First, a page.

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By Bat Digest | Last Updated November 17, 2022
Ever since Bryce Harper, at the age of 16, used the DeMarini VooDoo to smash a 502-foot home run at Tropicana, the two piece hybrid Voodoo bat has been, to say the least, a popular choice.
With the release of the 2015 version of the bat just a few weeks away, the buzz has officially begun.
And why make many changes to a good thing? Last year’s version of the bat got a lot of play with a Vanderbilt team who won the NCAA World Series with it. DeMarini also helped put more teams in the NCAA tournament than any other bat.
When compared to the 2014 Voodoo Overlord version they have “flame tempered” the connective piece in the handle. Hence the addition of FT to the name. They have also updated the alloy in the barrel with some additives for wall strength and pop with a new X12 alloy (not the X10).
It also feels slightly more endloaded than the previous year’s version. I’ve used my trusty swing weight calculator to get a number on the swing weight and that is marginally true, but both the 2014 and 2015 VooDoo Overlord should be considered end-loaded or swing heavy bats. Compared to the 2015 Baseball CF7 the Voodoo Overlord FT swings about 13% higher when comparing similar lengths. If you were looking for a CF7 that has a similar swing weight to your VooDoo FT you’ll need 2 to 3 inches more.
The overall rating uses seven different weighted metrics to determine our overall score. Half of total rating comes from the player and our exit speed tests (Player Rating: 25%, Performance: 25%).The other categories are Relevance (20%), Demand (10%), Durability (10%), Resell Score (5%), and Tech Specs (5%).
*: When a bat is denoted by a star (*) it is a preliminary rating. Expect it to be updated as we learn more about the bat and gather more data.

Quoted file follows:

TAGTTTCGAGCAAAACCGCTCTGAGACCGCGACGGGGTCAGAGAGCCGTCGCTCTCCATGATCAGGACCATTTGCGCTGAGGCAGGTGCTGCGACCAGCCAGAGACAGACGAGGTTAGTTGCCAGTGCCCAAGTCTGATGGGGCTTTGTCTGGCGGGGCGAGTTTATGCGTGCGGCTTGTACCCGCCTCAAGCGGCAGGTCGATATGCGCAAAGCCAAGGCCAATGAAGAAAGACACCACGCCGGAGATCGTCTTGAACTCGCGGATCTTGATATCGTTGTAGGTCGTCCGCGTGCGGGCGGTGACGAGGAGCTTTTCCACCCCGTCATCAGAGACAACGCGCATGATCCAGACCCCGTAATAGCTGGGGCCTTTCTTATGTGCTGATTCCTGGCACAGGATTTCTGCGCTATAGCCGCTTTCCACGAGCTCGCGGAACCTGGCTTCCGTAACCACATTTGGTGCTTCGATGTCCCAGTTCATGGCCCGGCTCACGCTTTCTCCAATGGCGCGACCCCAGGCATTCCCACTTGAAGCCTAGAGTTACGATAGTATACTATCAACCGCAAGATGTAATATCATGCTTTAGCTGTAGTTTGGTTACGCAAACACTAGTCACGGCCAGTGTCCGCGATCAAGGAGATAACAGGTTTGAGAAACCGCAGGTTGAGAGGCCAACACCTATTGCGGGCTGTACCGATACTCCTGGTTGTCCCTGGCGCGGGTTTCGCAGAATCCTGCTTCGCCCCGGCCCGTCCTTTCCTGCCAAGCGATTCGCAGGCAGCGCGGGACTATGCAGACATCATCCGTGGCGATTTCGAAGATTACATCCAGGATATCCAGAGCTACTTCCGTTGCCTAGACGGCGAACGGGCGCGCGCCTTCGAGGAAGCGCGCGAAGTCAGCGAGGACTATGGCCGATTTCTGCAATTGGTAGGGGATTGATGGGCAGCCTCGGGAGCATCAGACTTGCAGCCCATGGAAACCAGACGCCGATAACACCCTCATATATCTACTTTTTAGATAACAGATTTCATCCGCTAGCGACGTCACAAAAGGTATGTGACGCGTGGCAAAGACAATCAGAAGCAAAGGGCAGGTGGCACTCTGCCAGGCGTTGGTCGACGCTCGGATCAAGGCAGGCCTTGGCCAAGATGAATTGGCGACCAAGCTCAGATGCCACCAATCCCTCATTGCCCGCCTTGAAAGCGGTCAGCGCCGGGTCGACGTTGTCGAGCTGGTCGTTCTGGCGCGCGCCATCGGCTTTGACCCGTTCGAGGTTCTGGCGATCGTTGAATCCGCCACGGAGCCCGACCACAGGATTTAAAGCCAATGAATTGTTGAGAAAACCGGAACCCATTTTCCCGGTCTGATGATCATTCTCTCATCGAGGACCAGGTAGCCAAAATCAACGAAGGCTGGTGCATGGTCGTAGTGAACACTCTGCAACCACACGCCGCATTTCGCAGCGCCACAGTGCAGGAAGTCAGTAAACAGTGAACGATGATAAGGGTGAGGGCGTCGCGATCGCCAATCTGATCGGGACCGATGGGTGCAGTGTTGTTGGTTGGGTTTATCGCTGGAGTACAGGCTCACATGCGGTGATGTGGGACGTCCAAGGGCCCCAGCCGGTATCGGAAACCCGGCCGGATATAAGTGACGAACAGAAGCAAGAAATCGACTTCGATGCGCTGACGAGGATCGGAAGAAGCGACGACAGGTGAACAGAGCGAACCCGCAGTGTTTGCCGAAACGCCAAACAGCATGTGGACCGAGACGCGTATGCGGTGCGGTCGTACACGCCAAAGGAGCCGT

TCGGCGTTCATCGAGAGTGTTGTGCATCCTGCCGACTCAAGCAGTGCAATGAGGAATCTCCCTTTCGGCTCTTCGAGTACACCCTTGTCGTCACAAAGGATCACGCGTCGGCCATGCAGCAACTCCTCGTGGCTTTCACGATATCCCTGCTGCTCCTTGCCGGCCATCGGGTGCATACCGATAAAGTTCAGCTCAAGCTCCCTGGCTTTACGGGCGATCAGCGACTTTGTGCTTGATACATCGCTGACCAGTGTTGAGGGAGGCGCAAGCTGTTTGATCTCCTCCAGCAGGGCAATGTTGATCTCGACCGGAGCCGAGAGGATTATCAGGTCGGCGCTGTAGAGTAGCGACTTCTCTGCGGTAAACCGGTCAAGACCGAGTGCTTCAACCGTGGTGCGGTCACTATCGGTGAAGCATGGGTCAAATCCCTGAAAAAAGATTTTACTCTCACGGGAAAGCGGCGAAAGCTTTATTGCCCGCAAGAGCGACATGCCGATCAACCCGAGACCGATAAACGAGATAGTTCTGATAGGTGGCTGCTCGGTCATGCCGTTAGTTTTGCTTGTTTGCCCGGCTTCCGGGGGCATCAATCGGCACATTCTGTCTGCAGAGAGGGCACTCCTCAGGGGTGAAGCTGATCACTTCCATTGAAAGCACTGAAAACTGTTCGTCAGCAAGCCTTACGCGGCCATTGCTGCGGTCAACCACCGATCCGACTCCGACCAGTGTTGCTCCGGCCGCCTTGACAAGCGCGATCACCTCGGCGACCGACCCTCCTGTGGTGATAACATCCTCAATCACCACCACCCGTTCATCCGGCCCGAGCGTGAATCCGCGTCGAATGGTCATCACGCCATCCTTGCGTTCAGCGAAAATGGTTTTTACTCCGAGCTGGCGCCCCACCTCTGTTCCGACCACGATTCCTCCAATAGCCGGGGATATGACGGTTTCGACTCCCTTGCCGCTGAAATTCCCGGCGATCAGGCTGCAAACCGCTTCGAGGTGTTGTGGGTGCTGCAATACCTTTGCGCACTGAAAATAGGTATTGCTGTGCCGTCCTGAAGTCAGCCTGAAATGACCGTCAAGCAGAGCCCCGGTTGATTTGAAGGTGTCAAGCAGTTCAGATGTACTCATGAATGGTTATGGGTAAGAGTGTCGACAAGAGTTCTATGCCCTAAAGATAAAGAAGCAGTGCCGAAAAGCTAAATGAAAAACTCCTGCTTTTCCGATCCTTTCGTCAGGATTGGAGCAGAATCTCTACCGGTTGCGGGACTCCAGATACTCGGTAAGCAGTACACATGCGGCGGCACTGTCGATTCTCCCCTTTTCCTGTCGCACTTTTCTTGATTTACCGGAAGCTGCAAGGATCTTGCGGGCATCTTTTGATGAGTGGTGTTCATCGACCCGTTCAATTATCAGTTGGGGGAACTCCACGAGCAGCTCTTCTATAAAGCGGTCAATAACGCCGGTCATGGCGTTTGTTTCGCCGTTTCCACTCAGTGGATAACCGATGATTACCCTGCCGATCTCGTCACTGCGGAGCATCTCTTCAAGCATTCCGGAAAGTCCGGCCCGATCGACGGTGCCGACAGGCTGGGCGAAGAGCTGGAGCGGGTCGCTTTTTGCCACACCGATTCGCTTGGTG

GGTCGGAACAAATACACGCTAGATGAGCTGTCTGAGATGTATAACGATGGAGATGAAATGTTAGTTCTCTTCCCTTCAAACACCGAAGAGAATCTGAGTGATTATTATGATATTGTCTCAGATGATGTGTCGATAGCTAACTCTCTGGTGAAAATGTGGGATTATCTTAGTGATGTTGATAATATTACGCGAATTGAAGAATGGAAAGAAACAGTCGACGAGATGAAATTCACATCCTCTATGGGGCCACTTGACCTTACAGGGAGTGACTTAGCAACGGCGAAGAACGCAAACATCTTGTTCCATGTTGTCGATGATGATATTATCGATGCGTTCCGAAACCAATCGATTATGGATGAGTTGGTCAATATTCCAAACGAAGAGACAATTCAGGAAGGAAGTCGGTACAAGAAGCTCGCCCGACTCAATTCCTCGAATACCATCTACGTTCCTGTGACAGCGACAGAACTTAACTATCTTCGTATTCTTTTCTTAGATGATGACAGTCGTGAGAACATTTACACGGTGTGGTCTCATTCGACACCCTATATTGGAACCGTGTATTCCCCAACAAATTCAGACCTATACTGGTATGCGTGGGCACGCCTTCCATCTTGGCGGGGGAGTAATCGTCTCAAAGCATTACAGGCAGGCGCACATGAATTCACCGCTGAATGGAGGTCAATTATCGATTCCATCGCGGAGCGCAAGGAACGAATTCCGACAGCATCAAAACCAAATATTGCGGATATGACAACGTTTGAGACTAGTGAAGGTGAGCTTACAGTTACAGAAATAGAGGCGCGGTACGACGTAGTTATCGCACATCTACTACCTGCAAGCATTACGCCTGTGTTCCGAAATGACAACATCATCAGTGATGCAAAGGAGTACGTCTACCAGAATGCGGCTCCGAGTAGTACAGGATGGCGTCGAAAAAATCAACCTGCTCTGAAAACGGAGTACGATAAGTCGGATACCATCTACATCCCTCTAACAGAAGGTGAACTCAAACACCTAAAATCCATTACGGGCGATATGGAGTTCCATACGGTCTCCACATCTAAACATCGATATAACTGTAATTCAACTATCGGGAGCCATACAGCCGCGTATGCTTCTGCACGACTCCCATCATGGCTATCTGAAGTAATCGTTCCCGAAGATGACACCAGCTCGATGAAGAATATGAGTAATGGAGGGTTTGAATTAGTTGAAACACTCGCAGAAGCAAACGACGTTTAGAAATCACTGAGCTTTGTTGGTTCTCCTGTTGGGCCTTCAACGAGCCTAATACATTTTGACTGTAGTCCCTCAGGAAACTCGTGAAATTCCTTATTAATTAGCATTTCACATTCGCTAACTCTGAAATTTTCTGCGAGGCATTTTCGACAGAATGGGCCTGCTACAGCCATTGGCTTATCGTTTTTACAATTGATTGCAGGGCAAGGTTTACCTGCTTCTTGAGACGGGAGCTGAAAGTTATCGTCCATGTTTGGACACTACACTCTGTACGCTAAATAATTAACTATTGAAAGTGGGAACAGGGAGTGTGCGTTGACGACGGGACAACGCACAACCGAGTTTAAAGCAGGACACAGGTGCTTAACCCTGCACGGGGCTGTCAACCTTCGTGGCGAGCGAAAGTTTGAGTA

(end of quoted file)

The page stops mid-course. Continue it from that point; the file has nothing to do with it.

(PlaRa) Player Rating: We measure player rating from user reviews. Those users include our own hitters that we test at the lab as well as reviews we find online.
(ExVe) Performance: Performance measures the exit speeds and distances we capture in our hitting lab with HitTrax using these bats.
(Relv) Relevance: We measure the number of sizes and the MOI of the bat. Bats with a wider range of options get a better score.
(Dmnd) Demand: Demand is measured by consumer sentiment and the buzz around the bat.
(Drb) Durability: A bat’s durability is measured by user reviews as well as feedback from manufacturers.
(ReSl) Resell Score: Based on the price the bats go for used. Higher prices mean greater user demand which means, generally, a better bat. A resell value closer to its original price means a higher score.
(Tech) Tech Specs: We rate the bat on its technological advancements from previous years and compared to the industry at large. This is our chance to reward companies who are trying to innovate.
MOI or Mass Moment of Inertia is a measurement of bat swing weight. This quantifies how difficult it is to swing a bat. The industry often refers to this as things like End Load or Balanced but those words have been overused to the point of meaninglessness. We measure the actual swing weights of each bat we test using the industry-standard pendulum period, balance point, and scale weight. You can read more about that here.
The price is the original MSRP price of the bat.
The types of bats are single-piece alloy (SPA), two-piece composite (TPC), single-piece composite (SPC), hybrid (Hyb.), and wood (Wood). Hybrid bats are made of composite handles and alloy barrles.
The estimated date the bat began distribution.